At first glance, when you look at the stock’s performance over the last two decades, you might be intrigued by what happened to Verisign in the 2000s.
Long-time investors would recall the dot-com era. Well, Verisign was one of the prominent candidates that suffered greatly from the bubble’s burst.
An important lesson for investors: Even if you’re buying into a company with supposedly strong fundamentals, you must do your independent valuation work to ensure that you do not overpay. In Verisign’s case, investors that were caught in the dot-com bubble only broke even after 20 years (assuming that they bought somewhere near the peak).
That said, we are currently judging Verisign purely from a fundamental perspective, and it passes the criteria of being a strong monopoly in their space.
A quick overview of Verisign’s business; they are essentially the custodian of important digital domains such as .com, .net, .tv, .edu and .gov top-level domains (TLDs).
To have a better appreciation of Verisign’s business, you need to roughly understand how the Domain Name System (DNS) works. Long story short, every website you visit has a unique Internet Protocol (IP) address attached to it, which serves as a unique identifier for anyone to access them globally.
The DNS helps translate domain names into these IP addresses so the browsers can load the different resources uploaded on the website, and users need not remember the convoluted IP address.
Source: Statista, Most popular top-level domains worldwide as of June 2023
Verisign operates exclusively for websites that end in “.com” and “.net” and if anyone wishes to create a website with the TLD, you will need to pay Verisign an annual fee. Considering the vast market share held by the “.com” domain extension, their moat is as wide as it can be.
The appeal of Verisign as an investment really sits on their inherent subscription-based business model, and the inertia for many existing businesses to switch over to an alternative domain.
On the idea of the subscription model, the retention rate of Verisign clients is astronomically high — typically in the 70 to 80% range. In a recent disclosure by the management team, the highest cancellation rate is usually during the first year of domain ownership. This is intuitive as the goodwill and brand recognition of new business websites might not be as entrenched, so they can afford the switch.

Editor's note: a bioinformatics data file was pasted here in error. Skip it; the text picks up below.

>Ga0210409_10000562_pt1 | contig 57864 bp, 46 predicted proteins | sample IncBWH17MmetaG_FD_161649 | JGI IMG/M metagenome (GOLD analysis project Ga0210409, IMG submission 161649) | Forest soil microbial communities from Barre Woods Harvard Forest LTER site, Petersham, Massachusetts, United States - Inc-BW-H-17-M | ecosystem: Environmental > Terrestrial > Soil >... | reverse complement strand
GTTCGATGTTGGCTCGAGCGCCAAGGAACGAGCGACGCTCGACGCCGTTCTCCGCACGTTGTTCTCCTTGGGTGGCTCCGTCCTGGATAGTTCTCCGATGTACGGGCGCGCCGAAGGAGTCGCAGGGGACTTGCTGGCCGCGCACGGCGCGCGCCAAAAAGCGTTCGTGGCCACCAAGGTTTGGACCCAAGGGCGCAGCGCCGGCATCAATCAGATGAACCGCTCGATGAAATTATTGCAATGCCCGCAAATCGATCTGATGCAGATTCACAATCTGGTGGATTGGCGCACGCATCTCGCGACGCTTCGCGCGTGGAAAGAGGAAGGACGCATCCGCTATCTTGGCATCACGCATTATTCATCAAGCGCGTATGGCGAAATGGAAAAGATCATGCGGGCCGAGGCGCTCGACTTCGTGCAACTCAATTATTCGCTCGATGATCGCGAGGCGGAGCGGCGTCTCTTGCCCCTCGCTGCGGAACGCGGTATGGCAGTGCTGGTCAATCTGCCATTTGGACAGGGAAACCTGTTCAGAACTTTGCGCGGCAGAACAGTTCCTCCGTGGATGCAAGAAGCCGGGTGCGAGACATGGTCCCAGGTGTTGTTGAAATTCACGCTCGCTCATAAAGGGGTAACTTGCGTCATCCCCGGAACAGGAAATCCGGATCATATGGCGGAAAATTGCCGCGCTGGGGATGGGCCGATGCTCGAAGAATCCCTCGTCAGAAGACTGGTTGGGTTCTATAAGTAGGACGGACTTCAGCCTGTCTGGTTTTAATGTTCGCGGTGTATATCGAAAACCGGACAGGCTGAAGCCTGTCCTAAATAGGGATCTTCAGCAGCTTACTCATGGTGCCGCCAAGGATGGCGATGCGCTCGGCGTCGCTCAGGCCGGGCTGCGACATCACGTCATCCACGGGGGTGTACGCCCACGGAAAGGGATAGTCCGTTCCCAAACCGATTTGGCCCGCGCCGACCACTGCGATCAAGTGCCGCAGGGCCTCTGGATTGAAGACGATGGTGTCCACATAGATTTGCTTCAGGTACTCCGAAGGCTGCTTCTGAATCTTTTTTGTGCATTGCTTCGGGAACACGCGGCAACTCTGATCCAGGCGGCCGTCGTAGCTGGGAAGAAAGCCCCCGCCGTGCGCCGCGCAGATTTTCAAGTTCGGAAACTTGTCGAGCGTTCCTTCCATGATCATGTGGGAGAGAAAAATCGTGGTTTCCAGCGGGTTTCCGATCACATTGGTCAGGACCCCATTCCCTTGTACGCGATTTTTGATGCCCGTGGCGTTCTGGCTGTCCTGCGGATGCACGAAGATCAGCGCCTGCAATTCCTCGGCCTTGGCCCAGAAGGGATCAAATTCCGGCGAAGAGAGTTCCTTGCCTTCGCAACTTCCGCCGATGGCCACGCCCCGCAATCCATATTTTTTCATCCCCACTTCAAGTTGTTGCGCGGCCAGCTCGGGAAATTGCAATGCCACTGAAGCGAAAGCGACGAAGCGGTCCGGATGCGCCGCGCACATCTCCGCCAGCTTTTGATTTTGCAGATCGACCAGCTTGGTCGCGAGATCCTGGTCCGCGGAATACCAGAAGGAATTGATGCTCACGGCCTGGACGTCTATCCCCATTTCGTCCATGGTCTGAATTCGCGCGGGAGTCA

On the flip side, can you imagine if a major company like Google decides to switch from “google.com” to “google.ck” or something along those lines. It would generate so much pushback and inconvenience. Therefore, this suggests that the economic moat of Verisign is largely established as major companies would not risk fooling around with their websites.
When looking at the highest profile risk factor, as alluded to at the start, Verisign is a “custodian” for these TLDs. ICANN (Internet Corporation for Assigned Names and Numbers) is the one responsible for IP address space allocation and DNS management. In the catastrophic event where ICANN decides to go with another provider to deliver the “.com” and “.net” services, Verisign will probably cease to exist.
That said, the scenario of that happening is close to zero as they usually operate under a “presumptive” right for renewal for continuity.
Another potential threat would be the slow move towards other domain names such as “.ai”, which is picking up in popularity recently. This concern is less meaningful for already established clients that rely heavily on customers memorizing their website domain name, but more so for up-and-rising clients (i.e. growth moving forward).
That said, we do believe that the majority of mindshare still resides with the “.com” and “.net” handles, where arguably, clients may attach a certain premium and legitimacy to it, and thus think twice before taking up alternative handles.
Despite feeling upbeat and optimistic about the future of both BlackRock and Verisign from a business perspective, we believe that investors should only buy stocks when they provide a margin of safety.
If you’re keen to invest in the two companies discussed above and want to discover even more strong potential stock ideas, do check out the Ultimate Investors Playbook where Adam Khoo has done deep-dive analysis of the competitive landscape, financial performance and valuation framework around these stocks.
Till the next time, Keep Winning.
Chi Keng caught the investing bug from the age of 20 under the influence of his dad. Passionate to share his knowledge and perspective, he kickstarted his YouTube channel back in 2021 and has since garnered more than 2.5 million views on his investment analysis videos. With 5 years of market experience under his belt, he is now managing a 6-figure personal portfolio. He holds a Double Degree in Finance and Accounting from the Nanyang Business School.